Making this place walkable will require understanding concepts as well as exercising the ballot.

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We care about walking because it is the most natural, cheapest, energy efficient, space efficient, and accessible way to get around. Cities are the colonies of humans, so we should build them for humans, because what else would we build them for?

Campaign finance, perhaps?

It seems to be the Deaf Gahan way, seeing as money is the only thing he understands amid an ongoing, raging personality disorder.

Meanwhile, who better than a serious accident/wrongful death attorney to provide a working definition of a pedestrian?

A pedestrian is a person on foot or using a conveyance propelled by human power (skates, skateboard) other than a bicycle. Pedestrians, cyclists, skateboarders, and highway construction workers are known as pedestrians. Pedestrians also include disabled persons who may be using powered devices like self-propelled wheelchairs, tricycles, or quadricycles.

Today is Matt Brewer’s funeral. We still don’t know the outcome of the investigation into how a driver killed Matt on Monday evening, although we know quite well that city government will seek to deflect responsibility, refuse to discuss the matter publicly, and in all likelihood blame the victim, if implicitly.

It is repugnant behavior, but then again, so are they. As noted on Thursday, we’re obliged never to forget Matt, who was a lovely human being, and to remember him in part by working toward rebuilding this car-centric city into a safe, walkable place, whether our craven local officials are willing to extend themselves or not.

To me, either they cooperate in making this city safe for pedestrians, or we vote them into oblivion. In the months to come, let’s get straight to it.

What Makes A Place Walkable, by Andrew Price (Strong Towns)

 … To measure if a trip is walkable, there are four factors we should consider: safety, distance, convenience, and comfort.

Safety
Having to walk alongside 45 mile per hour traffic, cross a multi-lane highway without crosswalks, or cross over a slip lane while drivers have a green light giving them the right to fly through—these things are outright unsafe. You do not want to risk your life with every trip. For walking to be safe, either all the motorized traffic around you should be going at a safe speed (25 miles per hour or less) or you should be segregated from it (protected or buffered sidewalks, or walking routes that can avoid walking alongside high speed traffic altogether).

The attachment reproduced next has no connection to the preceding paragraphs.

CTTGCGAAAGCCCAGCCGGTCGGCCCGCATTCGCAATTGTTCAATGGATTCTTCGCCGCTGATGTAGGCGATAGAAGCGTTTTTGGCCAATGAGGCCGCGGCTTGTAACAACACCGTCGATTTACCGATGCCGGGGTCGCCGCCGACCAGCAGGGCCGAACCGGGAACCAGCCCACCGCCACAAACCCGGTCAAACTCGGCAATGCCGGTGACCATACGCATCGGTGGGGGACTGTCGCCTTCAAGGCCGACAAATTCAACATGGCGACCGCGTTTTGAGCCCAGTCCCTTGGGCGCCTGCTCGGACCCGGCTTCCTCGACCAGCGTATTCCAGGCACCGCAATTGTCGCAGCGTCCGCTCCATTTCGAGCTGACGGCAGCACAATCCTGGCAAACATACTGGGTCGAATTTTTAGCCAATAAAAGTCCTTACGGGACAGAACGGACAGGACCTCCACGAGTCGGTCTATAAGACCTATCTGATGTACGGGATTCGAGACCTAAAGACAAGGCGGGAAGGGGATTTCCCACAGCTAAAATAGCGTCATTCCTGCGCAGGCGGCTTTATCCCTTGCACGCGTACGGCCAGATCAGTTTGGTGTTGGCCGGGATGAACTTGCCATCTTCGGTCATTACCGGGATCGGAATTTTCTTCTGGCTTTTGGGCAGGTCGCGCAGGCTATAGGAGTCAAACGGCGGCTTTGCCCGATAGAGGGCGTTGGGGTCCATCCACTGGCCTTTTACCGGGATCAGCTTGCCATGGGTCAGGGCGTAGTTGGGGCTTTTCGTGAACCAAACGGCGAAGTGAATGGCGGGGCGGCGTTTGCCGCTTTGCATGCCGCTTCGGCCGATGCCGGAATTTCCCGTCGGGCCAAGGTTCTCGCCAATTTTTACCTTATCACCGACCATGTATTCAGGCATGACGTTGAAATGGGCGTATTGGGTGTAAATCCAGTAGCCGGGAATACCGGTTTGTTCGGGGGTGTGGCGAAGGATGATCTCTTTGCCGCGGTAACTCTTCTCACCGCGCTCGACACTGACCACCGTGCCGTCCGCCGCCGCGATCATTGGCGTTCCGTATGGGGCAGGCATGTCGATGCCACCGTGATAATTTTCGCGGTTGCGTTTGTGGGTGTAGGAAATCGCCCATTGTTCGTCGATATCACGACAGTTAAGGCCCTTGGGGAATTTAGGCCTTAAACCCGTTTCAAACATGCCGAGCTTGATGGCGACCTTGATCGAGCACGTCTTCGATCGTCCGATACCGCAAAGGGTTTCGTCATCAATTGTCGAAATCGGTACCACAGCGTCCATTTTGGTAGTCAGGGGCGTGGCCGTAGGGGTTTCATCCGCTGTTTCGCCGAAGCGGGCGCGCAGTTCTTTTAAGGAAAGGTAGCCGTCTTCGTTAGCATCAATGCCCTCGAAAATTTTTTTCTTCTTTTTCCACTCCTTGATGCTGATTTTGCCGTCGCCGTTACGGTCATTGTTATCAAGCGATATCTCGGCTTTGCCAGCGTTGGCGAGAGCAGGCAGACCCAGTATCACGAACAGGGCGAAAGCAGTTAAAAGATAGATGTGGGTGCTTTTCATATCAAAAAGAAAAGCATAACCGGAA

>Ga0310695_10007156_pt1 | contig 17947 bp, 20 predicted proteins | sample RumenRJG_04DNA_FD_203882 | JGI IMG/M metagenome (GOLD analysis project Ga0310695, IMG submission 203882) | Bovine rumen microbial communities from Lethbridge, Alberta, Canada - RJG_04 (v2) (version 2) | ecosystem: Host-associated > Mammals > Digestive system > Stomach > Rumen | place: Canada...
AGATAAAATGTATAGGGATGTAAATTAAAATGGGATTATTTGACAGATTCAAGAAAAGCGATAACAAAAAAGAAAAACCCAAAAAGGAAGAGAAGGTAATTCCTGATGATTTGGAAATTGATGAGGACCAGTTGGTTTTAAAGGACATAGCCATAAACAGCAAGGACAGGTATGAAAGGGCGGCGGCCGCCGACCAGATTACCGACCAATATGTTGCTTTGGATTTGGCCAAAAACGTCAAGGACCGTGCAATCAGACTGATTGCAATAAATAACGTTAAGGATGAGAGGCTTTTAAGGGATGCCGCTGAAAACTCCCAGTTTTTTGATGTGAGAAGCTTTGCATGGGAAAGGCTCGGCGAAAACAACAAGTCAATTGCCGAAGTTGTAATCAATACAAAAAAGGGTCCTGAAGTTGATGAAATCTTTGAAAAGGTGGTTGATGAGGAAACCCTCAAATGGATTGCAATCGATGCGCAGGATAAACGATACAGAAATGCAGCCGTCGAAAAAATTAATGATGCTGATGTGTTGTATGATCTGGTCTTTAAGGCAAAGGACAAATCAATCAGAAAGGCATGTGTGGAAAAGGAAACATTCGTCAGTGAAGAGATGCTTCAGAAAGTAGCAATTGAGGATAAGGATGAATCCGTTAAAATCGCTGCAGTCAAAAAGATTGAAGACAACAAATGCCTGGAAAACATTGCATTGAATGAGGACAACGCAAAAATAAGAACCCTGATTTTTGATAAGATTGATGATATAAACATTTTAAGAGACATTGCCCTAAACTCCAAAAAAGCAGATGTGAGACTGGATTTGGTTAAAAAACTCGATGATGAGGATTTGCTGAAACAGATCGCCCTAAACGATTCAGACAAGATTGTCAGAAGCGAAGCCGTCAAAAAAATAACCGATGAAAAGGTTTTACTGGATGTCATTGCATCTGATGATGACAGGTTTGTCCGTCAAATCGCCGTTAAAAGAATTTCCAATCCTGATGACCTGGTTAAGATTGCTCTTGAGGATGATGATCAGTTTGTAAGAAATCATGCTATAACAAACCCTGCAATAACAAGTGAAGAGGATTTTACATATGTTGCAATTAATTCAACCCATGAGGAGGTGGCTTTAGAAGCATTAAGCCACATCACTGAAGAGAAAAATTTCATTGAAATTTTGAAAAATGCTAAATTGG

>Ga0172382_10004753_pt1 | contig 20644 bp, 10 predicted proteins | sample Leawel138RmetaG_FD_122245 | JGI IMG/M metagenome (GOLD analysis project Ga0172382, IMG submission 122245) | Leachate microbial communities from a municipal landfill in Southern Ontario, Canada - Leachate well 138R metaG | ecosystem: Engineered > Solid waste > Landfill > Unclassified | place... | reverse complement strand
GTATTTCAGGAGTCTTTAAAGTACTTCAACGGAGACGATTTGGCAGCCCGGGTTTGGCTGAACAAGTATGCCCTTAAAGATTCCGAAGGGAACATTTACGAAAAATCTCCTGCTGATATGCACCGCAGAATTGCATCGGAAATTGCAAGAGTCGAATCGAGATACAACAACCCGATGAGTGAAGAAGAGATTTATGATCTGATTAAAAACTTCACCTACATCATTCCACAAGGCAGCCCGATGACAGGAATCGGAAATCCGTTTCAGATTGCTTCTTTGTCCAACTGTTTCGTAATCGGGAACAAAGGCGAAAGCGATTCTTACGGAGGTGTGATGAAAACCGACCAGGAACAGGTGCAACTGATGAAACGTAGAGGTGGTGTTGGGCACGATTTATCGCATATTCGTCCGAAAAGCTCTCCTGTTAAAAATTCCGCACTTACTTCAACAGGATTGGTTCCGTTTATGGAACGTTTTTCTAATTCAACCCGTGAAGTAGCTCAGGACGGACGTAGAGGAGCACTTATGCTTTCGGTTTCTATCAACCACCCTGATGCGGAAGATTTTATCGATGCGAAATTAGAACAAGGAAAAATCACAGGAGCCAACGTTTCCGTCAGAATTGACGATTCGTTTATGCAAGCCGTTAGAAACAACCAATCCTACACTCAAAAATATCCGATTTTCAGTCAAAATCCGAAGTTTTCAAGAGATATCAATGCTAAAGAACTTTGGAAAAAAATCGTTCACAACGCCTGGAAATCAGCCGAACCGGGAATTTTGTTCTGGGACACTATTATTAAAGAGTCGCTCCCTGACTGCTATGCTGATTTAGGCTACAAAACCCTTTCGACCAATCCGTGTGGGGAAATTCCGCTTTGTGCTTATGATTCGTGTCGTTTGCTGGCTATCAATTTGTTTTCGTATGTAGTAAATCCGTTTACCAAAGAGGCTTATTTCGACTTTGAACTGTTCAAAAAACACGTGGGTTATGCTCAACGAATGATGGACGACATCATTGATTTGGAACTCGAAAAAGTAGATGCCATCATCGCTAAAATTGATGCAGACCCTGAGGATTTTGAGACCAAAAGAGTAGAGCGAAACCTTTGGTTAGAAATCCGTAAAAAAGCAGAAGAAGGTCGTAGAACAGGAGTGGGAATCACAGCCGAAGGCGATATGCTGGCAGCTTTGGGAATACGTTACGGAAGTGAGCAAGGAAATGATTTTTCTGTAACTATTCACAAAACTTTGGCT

Distance
Your destination must be no more than a reasonable distance away—about a mile (around a 20 minute walk) is the upper limit for most people. The area within a reasonable walk is referred to as your walkshed. If you live in Harlem and work in Tribeca, both in Manhattan, you would not likely walk your 7.5 mile commute everyday despite it being a pretty straight walk with sidewalks and thorough “Complete Neighborhoods” the entire way.

Convenience
Walking must be a convenient way to get around—which relates to the distance of the walk, but also that other modes are inconvenient enough that it outweighs the inconvenience of walking. Do you have to pay for parking? Do you have to waste 10 minutes fiddling around with a parking garage two blocks away from where you are trying to go? Does traffic move at a crawl? Is your destination so close that it will actually take longer to drive there?

Comfort
I listed comfort last, because I have seen many places where people walk because walking is the most convenient way to get around, despite narrow sidewalks (thanks to on-street parking on streets that are too narrow to support it), trees and poles blocking the sidewalk, pavement in very bad shape, etc. However, comfort is important in encouraging us to walk. Factors that add to walking comfort include well-lit streets at night, a street layout that does not make pedestrians feel like second class citizens (by allocating pedestrians no accommodations), building fronts that face the street, and no large blank walls (when you have variety and granularity, your brain gets rewarded by seeing progress as you exert energy, making walking feel less exhausting). Comfort is rated lower than safety, distance, or convenience because we should not fall into the trap of thinking people will walk if we just give them wide sidewalks and pretty landscaping. If there is nothing within walking distance worth walking to, what’s the point?

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